“In theory, there is no difference between theory and practice. But, in practice, there is.” – overheard at a CS conference by Walter Savitch
In the previous post, we went over the theory of building a LTE gateway.
And here’s the finished product.
The build process began with getting the router to talk to the modem.
Turns out we’ve hit an issue already. Older 2G and 3G modems generally appeared as a serial port to the host and standard AT commands were used to establish a PPP session - just like a dialup modem (but much faster).
However, LTE is different. The network, in addition to being faster, is purely IP based rather than packet data being run over a circuit switched connection. Things had to change and this means that every vendor wrote their own standards. They’ve got one thing in common though - all look much more like an ethernet connection than a serial port. Standardisation did eventually happen - resulting in the MBIM standard being supported by nearly all modems - including the one we have.
RouterOS MBIM support, however, is “coming in RouterOS v7” - which the extensive development time of is a “Duke Nukem Forever” type joke in the networking industry.
We’re not completely out of luck - the modem does still support old fashioned serial. However, we have to do dirty hackarounds to make it work (that took annoyingly long to discover) and the speed will likely be limited to about 30mbit. Also, irritatingly, this modem does not support using one of the alternate serial channels for the PPP session so that you can still query modem statistics while connected. I guess because the PPP channel wasn’t actually meant to be used.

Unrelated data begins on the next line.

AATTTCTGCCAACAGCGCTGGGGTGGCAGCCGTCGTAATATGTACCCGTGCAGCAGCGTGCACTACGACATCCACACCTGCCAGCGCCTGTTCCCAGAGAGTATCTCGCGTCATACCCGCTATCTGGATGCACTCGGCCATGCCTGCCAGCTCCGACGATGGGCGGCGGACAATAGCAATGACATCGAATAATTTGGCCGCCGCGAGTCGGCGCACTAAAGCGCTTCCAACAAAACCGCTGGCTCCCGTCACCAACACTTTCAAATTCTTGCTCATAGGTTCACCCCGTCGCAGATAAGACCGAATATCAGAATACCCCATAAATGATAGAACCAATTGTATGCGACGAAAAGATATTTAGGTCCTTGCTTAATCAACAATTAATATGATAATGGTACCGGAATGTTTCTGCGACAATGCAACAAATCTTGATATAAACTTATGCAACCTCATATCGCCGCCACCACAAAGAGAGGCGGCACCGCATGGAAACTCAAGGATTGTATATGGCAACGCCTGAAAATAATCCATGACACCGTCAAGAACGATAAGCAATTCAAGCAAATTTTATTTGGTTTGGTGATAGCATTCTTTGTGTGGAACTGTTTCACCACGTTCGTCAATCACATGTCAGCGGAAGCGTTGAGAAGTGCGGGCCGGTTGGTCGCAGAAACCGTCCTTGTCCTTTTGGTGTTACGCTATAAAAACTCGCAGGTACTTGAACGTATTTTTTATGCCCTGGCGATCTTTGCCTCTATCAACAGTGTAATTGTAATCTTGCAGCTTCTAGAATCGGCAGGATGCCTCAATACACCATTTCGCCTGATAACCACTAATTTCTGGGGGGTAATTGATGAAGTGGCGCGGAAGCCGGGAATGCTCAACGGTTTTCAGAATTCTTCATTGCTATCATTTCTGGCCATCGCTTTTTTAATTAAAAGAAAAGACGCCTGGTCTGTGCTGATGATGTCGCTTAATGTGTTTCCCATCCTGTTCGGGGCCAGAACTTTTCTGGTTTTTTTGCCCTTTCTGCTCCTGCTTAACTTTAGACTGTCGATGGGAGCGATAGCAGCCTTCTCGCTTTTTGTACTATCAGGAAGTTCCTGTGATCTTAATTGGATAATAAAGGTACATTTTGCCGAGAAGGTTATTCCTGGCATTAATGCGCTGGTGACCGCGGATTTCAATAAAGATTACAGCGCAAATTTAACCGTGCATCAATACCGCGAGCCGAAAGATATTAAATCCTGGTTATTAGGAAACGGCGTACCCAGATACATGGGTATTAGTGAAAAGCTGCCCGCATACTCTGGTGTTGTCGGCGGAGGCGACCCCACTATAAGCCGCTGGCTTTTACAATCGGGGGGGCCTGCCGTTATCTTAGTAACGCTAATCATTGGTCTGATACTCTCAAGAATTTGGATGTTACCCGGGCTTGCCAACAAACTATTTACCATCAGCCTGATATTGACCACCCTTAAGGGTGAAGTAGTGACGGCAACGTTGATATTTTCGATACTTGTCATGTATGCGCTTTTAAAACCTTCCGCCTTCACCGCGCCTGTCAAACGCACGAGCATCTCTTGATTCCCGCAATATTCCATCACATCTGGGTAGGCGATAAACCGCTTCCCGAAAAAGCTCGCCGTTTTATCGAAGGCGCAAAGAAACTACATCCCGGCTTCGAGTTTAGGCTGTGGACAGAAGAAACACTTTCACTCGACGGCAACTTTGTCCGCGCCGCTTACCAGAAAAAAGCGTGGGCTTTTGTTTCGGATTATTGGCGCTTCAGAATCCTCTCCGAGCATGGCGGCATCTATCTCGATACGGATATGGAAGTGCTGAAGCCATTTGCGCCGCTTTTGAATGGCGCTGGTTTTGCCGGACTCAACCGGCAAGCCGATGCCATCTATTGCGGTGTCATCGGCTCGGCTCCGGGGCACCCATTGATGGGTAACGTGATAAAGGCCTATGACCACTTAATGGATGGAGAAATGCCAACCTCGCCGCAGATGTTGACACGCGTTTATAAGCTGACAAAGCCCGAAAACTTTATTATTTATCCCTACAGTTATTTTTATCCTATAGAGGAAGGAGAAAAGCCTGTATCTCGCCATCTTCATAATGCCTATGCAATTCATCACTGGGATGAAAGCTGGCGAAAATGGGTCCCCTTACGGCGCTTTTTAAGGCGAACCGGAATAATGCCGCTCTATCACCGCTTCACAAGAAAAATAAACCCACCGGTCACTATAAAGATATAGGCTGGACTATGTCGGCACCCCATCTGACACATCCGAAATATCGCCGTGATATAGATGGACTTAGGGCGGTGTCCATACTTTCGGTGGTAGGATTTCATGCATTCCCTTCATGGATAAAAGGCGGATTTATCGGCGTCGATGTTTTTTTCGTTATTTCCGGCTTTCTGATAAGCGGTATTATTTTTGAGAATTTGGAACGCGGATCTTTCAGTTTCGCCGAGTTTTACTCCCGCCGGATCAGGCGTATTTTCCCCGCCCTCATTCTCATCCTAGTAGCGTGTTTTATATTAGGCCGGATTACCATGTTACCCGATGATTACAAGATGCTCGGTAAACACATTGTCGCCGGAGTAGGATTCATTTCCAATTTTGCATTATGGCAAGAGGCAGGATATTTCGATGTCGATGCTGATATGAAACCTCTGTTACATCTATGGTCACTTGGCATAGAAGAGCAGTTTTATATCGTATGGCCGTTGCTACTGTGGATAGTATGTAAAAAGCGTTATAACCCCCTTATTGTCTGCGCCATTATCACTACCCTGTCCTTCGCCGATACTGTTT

I’m tempted to investigate alternative embedded devices - maybe use something to route the 4G to Ethernet, and then use the Mikrotik just as an access point. But I guess this works for now. Speed testing shows about 30mbit, which is certainly enough.
I mounted the miniPCIe to USB converter into a metal box that I was previously using for another application (hence the strange holes), using some PCB standoffs. This made it a nice discrete box with a USB OTG cable connecting it to the RB2011’s USB port. Some u.fl to SMA pigtails (mistakenly ordered years ago when I really wanted RP-SMA) provide external connectors for the antennas.
The modem also has GPS functionality. There’s a third antenna connector which can have a GPS antenna connected to it, and apparently with the right AT commands the GPS can be enabled. RouterOS for some reason does fully support GPS receivers, and I could write a simple script to post location updates to StackPtr. This will probably be developed later. (I wish RouterOS shipped gpsd…)
Sticky bit with the antenna goes on the outside. Sticky bit with the connector goes on the inside. Reconsider your decision to use through-glass antennas, but it’s too late now. Don’t have tinted windows, and don’t stick them over metallic window edges or demister wires. Simple. (Strangely enough I saw a car today drive past with one of these on the front bumper! I wonder if the “inside” unit was on the back of the body panel - hopefully it’s fibreglass not metal!)